The greater differences between HRs and LRs in the VTA versus the SNc could have relevant behavioral consequences and explain our findings with cocaine SA. The mesoaccumbens and mesostriatal pathways play significant roles in mediating the reinforcing and psychomotor properties of drugs of abuse; however, mesoaccumbens DA neurons, particularly those projecting to the shell subregion of the NAc, are presumably involved in regulating motivation and reward, whereas nigrostriatal neurons are more implicated in sensory motor integration (Mogenson et al., 1980; Robbins and Everitt, 1996; Di Chiara, 1998).
Neuroadaptations in mesoaccumbens DA transmission are considered crucial for facilitating drug addiction (for review, see Robinson and Becker, 1986; Robinson and Berridge, 1993; Berridge and Robinson, 1998;White and Kalivas, 1998). From this perspective, heightened DA transmission in HRs would facilitate acquisition and maintenance of SA. In addition, the VTA is an important site for the initiation of behavioral sensitization to psychostimulants (Stewart and Vezina, 1989;Vezina, 1993, 1996; Perugini and Vezina, 1994; Cador et al., 1995,1999; Bjijou et al., 1996), a phenomenon that is considered to be associated with drug craving and addiction (for review, see Robinson and Berridge, 1993). Increased activity of VTA DA cells could thus be responsible for increased sensitization in HRs (Hooks et al., 1991a,1992b; Jodogne et al., 1994; Pierre and Vezina, 1997) making HRs more liable to engage in addictive behaviors. A facilitatory role of increased VTA DA cell activity in drug addiction is also supported by findings that, similar to HRs, rats rendered vulnerable to drugs by repeated administration of psychostimulants exhibit increased activity of midbrain DA cells as well as autoreceptor subsensitivity (White and Wang, 1984c; Henry et al., 1989, 1998; Ackerman and White, 1990, 1992;Wolf et al., 1993; however, see Gao et al., 1998).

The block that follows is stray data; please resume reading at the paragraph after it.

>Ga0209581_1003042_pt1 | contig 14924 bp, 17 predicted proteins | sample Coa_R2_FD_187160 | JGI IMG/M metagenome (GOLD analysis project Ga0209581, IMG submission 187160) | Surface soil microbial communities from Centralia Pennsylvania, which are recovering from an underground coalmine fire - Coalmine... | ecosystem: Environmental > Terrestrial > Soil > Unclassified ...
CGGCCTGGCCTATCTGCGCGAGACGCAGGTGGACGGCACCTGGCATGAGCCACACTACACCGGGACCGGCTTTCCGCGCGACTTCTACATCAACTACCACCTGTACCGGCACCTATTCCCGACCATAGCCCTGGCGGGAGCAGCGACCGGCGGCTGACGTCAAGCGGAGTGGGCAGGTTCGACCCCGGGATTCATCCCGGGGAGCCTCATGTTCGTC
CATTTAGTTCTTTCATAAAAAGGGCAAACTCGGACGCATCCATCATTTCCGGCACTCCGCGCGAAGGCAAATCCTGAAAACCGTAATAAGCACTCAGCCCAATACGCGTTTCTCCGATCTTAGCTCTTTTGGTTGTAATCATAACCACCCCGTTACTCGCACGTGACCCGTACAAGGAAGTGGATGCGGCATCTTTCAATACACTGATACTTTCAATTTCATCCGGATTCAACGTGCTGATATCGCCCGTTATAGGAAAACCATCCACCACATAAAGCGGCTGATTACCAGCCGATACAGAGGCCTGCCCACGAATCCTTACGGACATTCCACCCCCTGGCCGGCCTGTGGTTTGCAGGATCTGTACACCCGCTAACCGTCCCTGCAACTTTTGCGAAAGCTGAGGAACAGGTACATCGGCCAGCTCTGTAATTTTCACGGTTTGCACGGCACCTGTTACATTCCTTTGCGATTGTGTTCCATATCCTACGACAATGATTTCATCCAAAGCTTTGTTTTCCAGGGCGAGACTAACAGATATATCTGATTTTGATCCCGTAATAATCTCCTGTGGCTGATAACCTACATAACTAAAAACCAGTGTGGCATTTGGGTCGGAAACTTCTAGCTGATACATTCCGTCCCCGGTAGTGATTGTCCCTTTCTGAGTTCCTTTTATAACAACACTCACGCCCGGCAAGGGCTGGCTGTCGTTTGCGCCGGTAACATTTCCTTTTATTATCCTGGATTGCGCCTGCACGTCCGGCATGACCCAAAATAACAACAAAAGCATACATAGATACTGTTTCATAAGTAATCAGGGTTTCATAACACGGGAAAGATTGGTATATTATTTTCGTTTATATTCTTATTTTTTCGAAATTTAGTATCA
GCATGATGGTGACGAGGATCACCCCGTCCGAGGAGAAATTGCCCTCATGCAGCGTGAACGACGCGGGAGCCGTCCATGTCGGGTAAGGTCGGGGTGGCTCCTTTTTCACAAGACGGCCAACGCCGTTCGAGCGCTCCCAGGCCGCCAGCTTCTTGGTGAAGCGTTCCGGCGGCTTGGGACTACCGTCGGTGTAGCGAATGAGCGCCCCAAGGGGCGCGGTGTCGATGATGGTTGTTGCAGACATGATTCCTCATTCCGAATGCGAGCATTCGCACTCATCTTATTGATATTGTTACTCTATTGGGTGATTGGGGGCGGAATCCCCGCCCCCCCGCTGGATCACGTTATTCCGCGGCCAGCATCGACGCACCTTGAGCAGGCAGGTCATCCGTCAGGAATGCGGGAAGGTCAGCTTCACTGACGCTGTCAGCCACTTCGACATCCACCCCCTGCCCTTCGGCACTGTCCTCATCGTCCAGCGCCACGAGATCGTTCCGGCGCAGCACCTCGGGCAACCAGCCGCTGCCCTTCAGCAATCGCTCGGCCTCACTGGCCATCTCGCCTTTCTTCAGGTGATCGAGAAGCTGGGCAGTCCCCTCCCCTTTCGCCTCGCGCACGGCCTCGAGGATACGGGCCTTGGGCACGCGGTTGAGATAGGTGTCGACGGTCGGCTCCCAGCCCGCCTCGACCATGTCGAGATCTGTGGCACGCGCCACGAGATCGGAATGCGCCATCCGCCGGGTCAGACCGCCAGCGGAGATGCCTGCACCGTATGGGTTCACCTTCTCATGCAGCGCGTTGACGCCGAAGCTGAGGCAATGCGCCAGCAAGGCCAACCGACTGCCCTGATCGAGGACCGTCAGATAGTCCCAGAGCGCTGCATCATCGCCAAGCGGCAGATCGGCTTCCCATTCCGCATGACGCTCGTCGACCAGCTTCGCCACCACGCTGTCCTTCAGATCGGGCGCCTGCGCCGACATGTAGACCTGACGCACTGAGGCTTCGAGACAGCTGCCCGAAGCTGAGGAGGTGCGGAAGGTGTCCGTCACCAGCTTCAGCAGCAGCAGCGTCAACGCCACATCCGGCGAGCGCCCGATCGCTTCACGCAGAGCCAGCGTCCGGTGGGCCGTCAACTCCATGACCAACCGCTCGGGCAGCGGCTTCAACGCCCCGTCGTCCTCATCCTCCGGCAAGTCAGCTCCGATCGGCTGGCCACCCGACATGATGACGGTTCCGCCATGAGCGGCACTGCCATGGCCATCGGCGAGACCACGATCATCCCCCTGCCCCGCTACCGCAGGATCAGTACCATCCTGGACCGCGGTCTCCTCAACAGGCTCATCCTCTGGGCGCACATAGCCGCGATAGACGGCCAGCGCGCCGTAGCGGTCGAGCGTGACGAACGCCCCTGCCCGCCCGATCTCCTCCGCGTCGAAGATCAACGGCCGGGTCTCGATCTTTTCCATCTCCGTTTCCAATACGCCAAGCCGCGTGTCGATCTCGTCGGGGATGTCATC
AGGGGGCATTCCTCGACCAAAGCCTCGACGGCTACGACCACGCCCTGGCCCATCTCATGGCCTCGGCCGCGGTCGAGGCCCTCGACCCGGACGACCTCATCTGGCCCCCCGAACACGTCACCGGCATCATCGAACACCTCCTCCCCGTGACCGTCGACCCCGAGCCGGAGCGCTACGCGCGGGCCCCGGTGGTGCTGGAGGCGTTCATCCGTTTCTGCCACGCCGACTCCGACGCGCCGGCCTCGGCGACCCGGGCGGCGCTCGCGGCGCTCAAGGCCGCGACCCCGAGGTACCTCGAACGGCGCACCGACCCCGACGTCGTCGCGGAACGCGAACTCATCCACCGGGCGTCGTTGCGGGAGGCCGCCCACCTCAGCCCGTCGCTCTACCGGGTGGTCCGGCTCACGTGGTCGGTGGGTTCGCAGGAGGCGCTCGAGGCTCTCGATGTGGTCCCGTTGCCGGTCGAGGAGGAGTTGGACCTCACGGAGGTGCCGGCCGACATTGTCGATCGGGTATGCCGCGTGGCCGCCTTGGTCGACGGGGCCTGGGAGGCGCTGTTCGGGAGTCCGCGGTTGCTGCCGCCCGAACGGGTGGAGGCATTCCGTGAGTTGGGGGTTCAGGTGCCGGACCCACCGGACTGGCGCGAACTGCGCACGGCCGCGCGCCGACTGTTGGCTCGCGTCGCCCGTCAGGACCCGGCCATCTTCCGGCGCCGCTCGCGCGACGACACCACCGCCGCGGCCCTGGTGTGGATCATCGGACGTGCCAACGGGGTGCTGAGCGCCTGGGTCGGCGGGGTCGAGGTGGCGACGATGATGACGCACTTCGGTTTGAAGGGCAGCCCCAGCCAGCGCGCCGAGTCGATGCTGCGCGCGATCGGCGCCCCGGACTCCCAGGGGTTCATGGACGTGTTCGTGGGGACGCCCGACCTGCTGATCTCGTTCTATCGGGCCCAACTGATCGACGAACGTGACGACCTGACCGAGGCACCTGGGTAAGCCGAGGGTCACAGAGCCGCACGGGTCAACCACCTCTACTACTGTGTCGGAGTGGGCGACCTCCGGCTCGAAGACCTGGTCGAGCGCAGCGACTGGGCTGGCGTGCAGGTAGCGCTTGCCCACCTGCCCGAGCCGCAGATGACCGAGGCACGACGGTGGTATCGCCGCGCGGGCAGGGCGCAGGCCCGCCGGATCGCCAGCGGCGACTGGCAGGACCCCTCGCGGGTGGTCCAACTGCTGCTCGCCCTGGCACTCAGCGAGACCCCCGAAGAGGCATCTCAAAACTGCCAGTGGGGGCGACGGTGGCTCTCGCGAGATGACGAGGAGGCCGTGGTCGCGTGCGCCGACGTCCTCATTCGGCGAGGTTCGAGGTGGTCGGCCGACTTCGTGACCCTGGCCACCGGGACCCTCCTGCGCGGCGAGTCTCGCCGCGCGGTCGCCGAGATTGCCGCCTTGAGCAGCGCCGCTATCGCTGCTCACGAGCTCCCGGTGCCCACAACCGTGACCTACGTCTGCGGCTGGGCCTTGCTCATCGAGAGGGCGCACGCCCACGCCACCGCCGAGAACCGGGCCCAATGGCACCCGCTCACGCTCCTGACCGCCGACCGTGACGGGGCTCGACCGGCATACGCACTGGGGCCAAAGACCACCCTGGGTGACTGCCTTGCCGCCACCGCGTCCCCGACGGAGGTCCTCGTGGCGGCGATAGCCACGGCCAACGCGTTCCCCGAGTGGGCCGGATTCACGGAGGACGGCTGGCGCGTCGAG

In conclusion, we used behavioral (cocaine self-administration) and electrophysiological (single-unit extracellular recordings) techniques to provide the first evidence that animals with an enhanced propensity to self-administer cocaine have elevated basal impulse activity of midbrain DA neurons that are known to modulate the addictive effects of drugs of abuse. These findings could provide new insight on the factors underlying individual vulnerabilities to drug addiction.
This work was supported by United States Public Health Service Grant DA 04093 and Senior Scientist Award DA 00456 from the National Institute on Drug Abuse to F.J.W. M.M. was supported by a National Alliance for Research on Schizophrenia and Depression young investigator award. We thank Lorinda Baker for excellent technical assistance with the histology, Jake Battle and Dr. Donald Cooper for help in writing the burst analysis program, and Cindy Brandon, Dr. Donald Cooper, Dr. Xiuti Hu, Dr. Timothy Koeltzow, and Jayms Peterson for invaluable discussions and advice.
Correspondence should be addressed to Dr. Michela Marinelli, Department of Cellular and Molecular Pharmacology, Finch University of Health Sciences, The Chicago Medical School, 3333 Green Bay Road, North Chicago, IL 60064. E-mail:.